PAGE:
• by hydrofix ( 1253498 ) on Tuesday November 06, 2012 @05:03PM (#41899229)
    China Telecom also hijacked web traffic to US government websites [cnet.com] in April 2010 for 17 minutes. At least that incident seems to have been a purposeful disruptions to capture sensitive data and/or try out a novel cyberwarfare tactic.
  • by Anonymous Coward on Tuesday November 06, 2012 @05:07PM (#41899295)

    PCCW is to blame for allowing this to happen.

    Again. They were also the upstream for the Pakistan-takes-down-YouTube fiasco.

  • Re:Filtering (Score:4, Interesting)

    by vlm ( 69642 ) on Tuesday November 06, 2012 @06:03PM (#41900121)

    I get the feeling that upstreams should start to not completely trust BGP announcements from peers.

    Start? This was BAU at respectable ISPs a decade ago. Guess what I was doing at that time, endless Fing around with filtering. Bureaucratic level varied a lot over time but when I left that part of the biz it was crystallizing around something like the 800 number letter of agency process, where you need a company officer to fax a signed sheet verifying thats really your space and yes we really do have permission to advertise it. At least at that time ARIN did not do dun and bradstreet numbers and there's no way to verify via whois and everyones merging, so we needed that signed letter to protect us legally just as much as the internet needed it so we could protect the internet from them. At least as I recall.

    Basically if you are "Ford dealer of chicago" I have no legal idea if you're allowed to advertise ARIN's ford.com space, but if we have a LOA then at least if it all hits the legal fan we have a signed letter from a corporate officer at the dealership to get us off the hook (at least partially) when the real ford goes after us, or at least we can tell the "real ford" who to add to the lawsuit. Many a time I had to call the ARIN registered owners to verify an apparently unrelated minion should be advertising some of their space. Sometimes yes, sometimes no. It was always an entertaining conversation. Except for when the ARIN contact info was invalid. Then the swearing began.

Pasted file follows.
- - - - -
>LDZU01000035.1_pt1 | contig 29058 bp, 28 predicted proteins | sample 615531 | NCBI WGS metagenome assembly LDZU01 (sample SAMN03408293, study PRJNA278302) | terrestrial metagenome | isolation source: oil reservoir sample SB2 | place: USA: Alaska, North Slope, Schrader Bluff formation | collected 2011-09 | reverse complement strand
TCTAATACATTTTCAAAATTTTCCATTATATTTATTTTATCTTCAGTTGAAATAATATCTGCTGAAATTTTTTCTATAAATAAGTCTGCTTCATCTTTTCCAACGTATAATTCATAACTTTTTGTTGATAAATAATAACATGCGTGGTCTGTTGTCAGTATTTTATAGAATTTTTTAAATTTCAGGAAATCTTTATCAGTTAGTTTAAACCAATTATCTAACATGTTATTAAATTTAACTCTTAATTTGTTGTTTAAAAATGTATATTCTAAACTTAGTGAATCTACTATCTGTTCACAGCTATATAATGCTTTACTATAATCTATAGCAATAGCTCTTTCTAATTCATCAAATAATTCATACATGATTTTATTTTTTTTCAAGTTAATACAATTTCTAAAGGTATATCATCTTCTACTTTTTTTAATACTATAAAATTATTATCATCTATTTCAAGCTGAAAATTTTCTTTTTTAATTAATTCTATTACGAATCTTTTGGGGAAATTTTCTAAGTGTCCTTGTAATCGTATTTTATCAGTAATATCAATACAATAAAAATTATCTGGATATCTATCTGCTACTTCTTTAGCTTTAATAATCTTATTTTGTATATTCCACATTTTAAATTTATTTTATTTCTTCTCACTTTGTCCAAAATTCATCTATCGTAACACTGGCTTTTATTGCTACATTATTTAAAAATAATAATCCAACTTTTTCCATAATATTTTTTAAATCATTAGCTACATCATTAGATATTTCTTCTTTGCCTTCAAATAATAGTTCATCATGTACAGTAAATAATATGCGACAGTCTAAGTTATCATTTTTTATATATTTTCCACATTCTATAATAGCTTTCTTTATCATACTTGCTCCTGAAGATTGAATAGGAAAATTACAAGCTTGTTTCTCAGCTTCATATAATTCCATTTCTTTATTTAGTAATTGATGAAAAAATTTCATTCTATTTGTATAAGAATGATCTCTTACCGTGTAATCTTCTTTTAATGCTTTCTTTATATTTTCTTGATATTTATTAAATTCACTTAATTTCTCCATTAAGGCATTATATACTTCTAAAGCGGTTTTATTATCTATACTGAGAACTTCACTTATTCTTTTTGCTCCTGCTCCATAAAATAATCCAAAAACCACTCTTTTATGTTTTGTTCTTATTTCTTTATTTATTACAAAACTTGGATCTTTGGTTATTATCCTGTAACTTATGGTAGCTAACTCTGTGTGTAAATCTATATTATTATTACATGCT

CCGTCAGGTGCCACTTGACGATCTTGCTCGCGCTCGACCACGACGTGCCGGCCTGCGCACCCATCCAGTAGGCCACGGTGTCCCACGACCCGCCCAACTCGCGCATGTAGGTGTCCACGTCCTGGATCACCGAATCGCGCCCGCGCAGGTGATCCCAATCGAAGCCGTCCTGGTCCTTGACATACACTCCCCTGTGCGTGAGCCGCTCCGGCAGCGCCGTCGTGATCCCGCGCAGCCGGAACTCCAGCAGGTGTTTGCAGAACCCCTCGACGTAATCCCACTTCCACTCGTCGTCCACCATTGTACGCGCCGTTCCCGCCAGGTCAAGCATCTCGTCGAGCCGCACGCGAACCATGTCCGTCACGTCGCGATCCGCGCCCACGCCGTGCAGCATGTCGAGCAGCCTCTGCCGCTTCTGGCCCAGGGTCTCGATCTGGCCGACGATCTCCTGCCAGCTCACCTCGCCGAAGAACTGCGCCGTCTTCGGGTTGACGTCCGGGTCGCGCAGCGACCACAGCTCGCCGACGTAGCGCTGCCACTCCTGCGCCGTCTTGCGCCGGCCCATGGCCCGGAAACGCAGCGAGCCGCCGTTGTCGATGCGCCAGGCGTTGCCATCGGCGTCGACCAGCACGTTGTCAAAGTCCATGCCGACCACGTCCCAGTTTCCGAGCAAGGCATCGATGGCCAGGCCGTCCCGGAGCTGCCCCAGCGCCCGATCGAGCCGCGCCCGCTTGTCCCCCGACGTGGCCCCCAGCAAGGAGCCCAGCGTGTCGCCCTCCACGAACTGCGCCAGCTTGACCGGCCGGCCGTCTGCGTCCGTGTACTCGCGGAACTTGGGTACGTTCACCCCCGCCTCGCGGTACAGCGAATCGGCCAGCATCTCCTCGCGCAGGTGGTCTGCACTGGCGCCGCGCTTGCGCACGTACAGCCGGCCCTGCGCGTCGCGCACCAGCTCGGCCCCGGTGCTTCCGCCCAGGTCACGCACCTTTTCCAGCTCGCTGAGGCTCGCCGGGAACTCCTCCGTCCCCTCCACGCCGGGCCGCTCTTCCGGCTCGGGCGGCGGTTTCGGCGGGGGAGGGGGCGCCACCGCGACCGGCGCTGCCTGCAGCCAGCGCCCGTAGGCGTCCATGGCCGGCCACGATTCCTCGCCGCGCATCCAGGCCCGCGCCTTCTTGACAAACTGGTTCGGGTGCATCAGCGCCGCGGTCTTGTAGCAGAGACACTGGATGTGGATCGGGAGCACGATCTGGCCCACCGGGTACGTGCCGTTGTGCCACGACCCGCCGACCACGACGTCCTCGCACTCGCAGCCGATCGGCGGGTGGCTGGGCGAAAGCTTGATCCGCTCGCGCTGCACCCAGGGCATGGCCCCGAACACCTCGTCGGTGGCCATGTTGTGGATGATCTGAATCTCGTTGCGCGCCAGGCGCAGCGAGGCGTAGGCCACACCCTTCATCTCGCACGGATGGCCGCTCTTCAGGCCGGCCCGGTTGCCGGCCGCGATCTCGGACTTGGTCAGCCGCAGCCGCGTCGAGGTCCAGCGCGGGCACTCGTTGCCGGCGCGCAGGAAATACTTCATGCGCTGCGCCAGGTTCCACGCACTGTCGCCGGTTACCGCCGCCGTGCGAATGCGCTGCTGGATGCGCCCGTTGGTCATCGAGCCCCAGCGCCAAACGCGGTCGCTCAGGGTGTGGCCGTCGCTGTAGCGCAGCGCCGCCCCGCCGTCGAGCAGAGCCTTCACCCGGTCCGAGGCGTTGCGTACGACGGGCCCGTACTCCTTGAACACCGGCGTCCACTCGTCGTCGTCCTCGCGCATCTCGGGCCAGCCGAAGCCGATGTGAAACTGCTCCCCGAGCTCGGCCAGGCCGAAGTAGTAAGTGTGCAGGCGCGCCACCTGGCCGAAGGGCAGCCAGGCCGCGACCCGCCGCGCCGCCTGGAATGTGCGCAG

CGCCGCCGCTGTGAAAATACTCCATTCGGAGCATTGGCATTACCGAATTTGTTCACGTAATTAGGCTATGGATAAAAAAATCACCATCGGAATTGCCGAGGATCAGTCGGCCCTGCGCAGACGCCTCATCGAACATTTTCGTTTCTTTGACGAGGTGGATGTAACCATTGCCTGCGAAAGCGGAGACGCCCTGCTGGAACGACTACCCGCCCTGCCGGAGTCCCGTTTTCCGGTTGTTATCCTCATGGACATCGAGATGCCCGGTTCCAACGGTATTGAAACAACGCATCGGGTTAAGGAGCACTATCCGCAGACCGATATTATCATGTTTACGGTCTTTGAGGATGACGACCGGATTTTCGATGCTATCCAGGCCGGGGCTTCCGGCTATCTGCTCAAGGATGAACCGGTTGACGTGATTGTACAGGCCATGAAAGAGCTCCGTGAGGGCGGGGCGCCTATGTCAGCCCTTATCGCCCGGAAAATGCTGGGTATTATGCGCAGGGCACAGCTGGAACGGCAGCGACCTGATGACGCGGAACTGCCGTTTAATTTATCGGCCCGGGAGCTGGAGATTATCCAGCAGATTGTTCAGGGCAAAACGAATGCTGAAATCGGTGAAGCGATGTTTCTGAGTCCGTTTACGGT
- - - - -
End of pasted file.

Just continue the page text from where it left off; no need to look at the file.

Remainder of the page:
Most of the time, obviously, its just a dude advertising additional space with identical ARIN contact info as the old space, so it doesn't come to this level of paperwork.

    I don't know if the situation has gotten better or worse since the mid 00s.

    but the closer to the core you get the larger the list of potentially valid ASes

    Ah but that's not where you need it. At least not for black hole events like this. If I'm properly filtering at the border, I don't need to filter in the middle, in fact it shouldn't ever be even theoretically necessary and its none of the cores business what business deal I've signed at the border anyway. Also god help us there were people trying to what amounts to dynamically load balance and disaster recovery using BGP, not necessarily a "stable" situation anyway. Route flap dampening is enough of a PITA.

User hostile.